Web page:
Mack uses UCS Spirit pole to win drama-packed men’s pole vault
SACRAMENTO – Some good strategy, coupled with a couple of clutch jumps late helped Tim Mack win a drama-packed men’s pole vault at the U.S. Olympic Track and Field Trials on Sunday.
Mack was successful on a do-or-die clearance at 19-feet, 2 1/2 inches and then followed that up by making his first attempt at 19-4 1/2 to equal his personal record and clinch the gold on a 96-degree day at Sacramento State University’s Alex G. Spanos Sports Complex.
“That was unbelievably exciting,” Mack said. “Everybody came here to jump today. You could never turn your head and think, ‘OK, I’ve got it easy now.’ It was pretty much anybody’s ball game. There were 10 people who could have easily been on that team.”
Toby Stevenson – whose best of 19-8 1/2 this year ranks as the second best mark in American history – finished second on this day with a 19-2 1/4 clearance.
And yes, Mack won using a pole manufactured in Carson City by UCS Spirit.
“That was very exciting,” said Steve Chappell, general manager for UCS Spirit. “There were so many lead changes, so many passes and so many made third-attempts, it was hard to follow.”
Hard, yet exciting.
Interestingly enough, Lawrence Johnson was the only vaulter to clear 19 feet when he won gold at the 2000 Olympic Trials in Sacramento. This time, eight athletes were still in the hunt when the bar was raised to 19-2 1/4.
Mack appeared to be in trouble after Tye Harvey, Derek Miles and Stevenson cleared their first attempts at 19-0 1/4. Mack missed his first attempt, at which point he decided to pass to the next height.
“I was like fourth or fifth at the time, so it wasn’t going to help me any to make that height,” Mack said.
But the one miss followed by a pass left him with only two chances to clear 19-2 1/4. He missed the first, but then cleared his do-or-die attempt to stay alive.
The strategy paid off, even though Mack still trailed after Stevenson made his first try at 19-2 1/4.
But the tables were turned when the bar went to the next level. Mack cleared 19-4 1/4 on his first attempt, raising his arms overhead as he cleared the bar.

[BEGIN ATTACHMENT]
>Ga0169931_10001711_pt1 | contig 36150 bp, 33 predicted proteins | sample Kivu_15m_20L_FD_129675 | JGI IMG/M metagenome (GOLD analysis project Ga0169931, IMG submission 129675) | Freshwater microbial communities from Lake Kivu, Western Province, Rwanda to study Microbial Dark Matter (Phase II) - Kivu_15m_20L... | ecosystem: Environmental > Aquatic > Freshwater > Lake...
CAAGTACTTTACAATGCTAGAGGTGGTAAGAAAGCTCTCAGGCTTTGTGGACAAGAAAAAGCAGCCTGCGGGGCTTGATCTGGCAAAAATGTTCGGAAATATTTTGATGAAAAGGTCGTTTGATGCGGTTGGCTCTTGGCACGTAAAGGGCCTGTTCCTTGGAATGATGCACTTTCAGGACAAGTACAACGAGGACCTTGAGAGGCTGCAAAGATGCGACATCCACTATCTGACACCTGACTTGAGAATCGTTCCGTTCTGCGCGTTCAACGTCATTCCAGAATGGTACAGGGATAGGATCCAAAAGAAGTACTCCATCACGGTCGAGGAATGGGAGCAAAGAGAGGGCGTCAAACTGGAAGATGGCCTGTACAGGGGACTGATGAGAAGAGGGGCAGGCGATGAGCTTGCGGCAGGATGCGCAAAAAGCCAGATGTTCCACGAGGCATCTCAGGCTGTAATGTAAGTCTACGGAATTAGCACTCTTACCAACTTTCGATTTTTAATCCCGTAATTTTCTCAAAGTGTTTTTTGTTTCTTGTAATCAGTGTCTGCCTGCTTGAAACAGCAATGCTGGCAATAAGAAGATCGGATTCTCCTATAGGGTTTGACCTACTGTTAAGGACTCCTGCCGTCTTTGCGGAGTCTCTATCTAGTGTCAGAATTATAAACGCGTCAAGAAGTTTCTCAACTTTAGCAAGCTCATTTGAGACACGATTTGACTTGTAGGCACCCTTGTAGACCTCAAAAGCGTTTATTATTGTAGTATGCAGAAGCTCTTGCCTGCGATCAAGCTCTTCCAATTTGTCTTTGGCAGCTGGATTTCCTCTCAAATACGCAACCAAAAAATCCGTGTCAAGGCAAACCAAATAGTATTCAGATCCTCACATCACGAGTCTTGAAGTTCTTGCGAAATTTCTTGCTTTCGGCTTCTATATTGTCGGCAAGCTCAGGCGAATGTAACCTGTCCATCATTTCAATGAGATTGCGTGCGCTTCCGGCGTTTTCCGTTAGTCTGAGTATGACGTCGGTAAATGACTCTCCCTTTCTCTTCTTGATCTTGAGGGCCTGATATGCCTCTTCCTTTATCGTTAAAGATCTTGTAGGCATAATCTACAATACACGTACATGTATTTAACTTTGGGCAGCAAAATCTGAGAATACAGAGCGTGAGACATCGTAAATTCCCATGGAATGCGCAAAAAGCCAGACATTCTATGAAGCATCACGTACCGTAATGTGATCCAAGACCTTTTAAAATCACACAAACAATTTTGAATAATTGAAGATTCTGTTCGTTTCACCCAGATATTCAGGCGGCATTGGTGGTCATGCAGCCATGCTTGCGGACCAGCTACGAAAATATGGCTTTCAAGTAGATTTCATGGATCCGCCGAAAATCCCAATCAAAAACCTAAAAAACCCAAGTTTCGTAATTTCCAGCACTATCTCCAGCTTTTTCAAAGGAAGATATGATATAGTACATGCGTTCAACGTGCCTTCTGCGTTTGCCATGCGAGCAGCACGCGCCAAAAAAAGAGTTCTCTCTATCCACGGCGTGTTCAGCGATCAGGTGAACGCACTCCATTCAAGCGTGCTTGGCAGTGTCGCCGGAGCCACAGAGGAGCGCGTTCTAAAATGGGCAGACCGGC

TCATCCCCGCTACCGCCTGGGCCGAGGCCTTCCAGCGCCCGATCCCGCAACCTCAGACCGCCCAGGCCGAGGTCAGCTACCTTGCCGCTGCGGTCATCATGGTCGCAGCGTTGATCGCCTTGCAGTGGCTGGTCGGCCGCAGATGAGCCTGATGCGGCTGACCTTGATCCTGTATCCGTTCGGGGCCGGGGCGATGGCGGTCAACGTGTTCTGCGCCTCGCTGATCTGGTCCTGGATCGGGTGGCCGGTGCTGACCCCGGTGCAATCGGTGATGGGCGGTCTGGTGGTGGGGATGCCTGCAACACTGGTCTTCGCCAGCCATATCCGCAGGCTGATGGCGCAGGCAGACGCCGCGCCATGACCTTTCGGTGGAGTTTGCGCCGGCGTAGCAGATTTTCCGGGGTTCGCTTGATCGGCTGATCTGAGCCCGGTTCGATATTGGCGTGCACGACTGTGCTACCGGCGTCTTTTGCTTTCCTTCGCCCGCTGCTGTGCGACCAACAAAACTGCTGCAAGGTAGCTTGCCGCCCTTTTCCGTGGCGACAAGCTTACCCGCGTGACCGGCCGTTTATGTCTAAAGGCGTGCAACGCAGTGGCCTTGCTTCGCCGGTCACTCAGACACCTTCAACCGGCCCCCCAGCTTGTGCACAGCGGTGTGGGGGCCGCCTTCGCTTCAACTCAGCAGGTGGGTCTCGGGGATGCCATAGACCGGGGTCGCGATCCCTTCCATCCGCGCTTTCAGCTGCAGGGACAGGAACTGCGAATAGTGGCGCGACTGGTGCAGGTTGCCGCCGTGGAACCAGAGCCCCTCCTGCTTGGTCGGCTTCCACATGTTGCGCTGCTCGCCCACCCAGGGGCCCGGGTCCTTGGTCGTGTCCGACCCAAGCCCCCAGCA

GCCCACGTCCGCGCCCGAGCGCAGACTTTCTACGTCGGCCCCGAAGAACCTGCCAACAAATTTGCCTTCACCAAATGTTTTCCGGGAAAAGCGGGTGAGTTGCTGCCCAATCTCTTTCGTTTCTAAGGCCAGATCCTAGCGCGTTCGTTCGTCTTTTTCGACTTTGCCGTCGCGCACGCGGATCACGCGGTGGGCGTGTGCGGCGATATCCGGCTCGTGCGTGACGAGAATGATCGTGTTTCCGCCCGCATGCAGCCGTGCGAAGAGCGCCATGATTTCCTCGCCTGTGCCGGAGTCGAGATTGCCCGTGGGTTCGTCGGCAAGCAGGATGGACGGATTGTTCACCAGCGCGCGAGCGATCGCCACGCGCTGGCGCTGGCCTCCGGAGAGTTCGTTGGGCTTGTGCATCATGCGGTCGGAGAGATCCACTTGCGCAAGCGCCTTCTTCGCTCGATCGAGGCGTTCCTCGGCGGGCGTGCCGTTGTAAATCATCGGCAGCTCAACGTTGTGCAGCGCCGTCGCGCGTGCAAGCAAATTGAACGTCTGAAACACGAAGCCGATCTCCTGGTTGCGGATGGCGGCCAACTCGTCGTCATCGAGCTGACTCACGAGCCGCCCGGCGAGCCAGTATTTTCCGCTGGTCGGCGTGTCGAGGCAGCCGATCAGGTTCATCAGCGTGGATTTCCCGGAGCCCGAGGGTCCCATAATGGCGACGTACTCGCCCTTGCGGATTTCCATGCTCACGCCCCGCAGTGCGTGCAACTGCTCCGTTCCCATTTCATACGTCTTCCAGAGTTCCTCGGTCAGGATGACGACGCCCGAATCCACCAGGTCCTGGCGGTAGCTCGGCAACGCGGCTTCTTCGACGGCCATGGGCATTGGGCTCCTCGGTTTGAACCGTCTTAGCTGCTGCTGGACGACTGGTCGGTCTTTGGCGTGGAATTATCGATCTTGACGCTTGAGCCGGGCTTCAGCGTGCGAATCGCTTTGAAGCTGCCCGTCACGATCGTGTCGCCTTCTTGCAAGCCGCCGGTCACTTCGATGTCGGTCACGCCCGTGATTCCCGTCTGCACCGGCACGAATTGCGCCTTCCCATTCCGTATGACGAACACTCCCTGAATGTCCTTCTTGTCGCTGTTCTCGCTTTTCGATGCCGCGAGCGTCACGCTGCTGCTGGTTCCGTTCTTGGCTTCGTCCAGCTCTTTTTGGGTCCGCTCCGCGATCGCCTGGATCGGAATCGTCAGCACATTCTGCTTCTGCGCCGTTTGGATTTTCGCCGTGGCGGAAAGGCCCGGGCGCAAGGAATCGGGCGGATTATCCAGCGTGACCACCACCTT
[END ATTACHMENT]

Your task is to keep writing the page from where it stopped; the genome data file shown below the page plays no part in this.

Mack finished his day by missing three attempts at an American record height of 19-9 3/4. His winning height was also a half-inch short below the Olympic Trials record of 19-4 3/4 set by Kory Tarpenning in 1988.
Derek Miles, 31, a hometown product, edged Tye Harvey for third-place and a berth on the U.S. Olympic team. They both cleared 19-0 1/4, but the No. 3 spot was awarded to Miles based on fewer misses.
“It’s exciting, a dream come true,” said Miles, who missed a trip to the Sydney Olympics when he lost a jump-off in 2000. “I know this stadium so well. I jumped here in high school (while at Bella Vista High). It was nice to be at home at my parents’ house this week, staying in the room I grew up in.”
Earlier, Harvey passed after two misses at 18-10 1/4 and cleared his one chance at 19 to keep his Olympic hopes alive. Nick Hysong, the 2000 Olympic gold medalist in Sydney, finished fifth at 18-10 1/4.
Notes … Luke Woydziak of the Pacific Bay Track Club, whose family lives in Reno, will attempt to earn his ticket to Athens today at 5:30 p.m. when the men’s hammer throw finals are staged. Woydziak was ninth in Saturday’s qualifying with a throw of 224-1. … Sacramento will remain in the national track and field spotlight over the next three years because the NCAA track and field committee last week awarded the 2005, 2006 and 2007 Division I outdoor men’s and women’s championships to Sacramento State. Sacramento State was also the site of the 2003 NCAA Division I national championships.
Contact Dave Price at firstname.lastname@example.org or 881-1220.